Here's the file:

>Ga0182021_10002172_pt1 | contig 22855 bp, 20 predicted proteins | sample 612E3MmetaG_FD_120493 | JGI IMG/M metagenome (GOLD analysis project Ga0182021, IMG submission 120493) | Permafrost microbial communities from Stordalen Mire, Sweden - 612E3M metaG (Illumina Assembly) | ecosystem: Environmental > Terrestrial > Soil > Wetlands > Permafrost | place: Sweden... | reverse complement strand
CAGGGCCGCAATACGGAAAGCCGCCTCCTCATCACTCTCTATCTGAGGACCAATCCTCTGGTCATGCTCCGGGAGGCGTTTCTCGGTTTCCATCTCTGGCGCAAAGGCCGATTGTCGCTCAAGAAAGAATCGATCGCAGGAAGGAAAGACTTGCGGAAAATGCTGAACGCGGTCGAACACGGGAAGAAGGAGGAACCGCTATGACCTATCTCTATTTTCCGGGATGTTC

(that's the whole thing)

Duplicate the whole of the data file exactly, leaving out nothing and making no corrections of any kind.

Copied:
>Ga0182021_10002172_pt1 | contig 22855 bp, 20 predicted proteins | sample 612E3MmetaG_FD_120493 | JGI IMG/M metagenome (GOLD analysis project Ga0182021, IMG submission 120493) | Permafrost microbial communities from Stordalen Mire, Sweden - 612E3M metaG (Illumina Assembly) | ecosystem: Environmental > Terrestrial > Soil > Wetlands > Permafrost | place: Sweden... | reverse complement strand
CAGGGCCGCAATACGGAAAGCCGCCTCCTCATCACTCTCTATCTGAGGACCAATCCTCTGGTCATGCTCCGGGAGGCGTTTCTCGGTTTCCATCTCTGGCGCAAAGGCCGATTGTCGCTCAAGAAAGAATCGATCGCAGGAAGGAAAGACTTGCGGAAAATGCTGAACGCGGTCGAACACGGGAAGAAGGAGGAACCGCTATGACCTATCTCTATTTTCCGGGATGTTC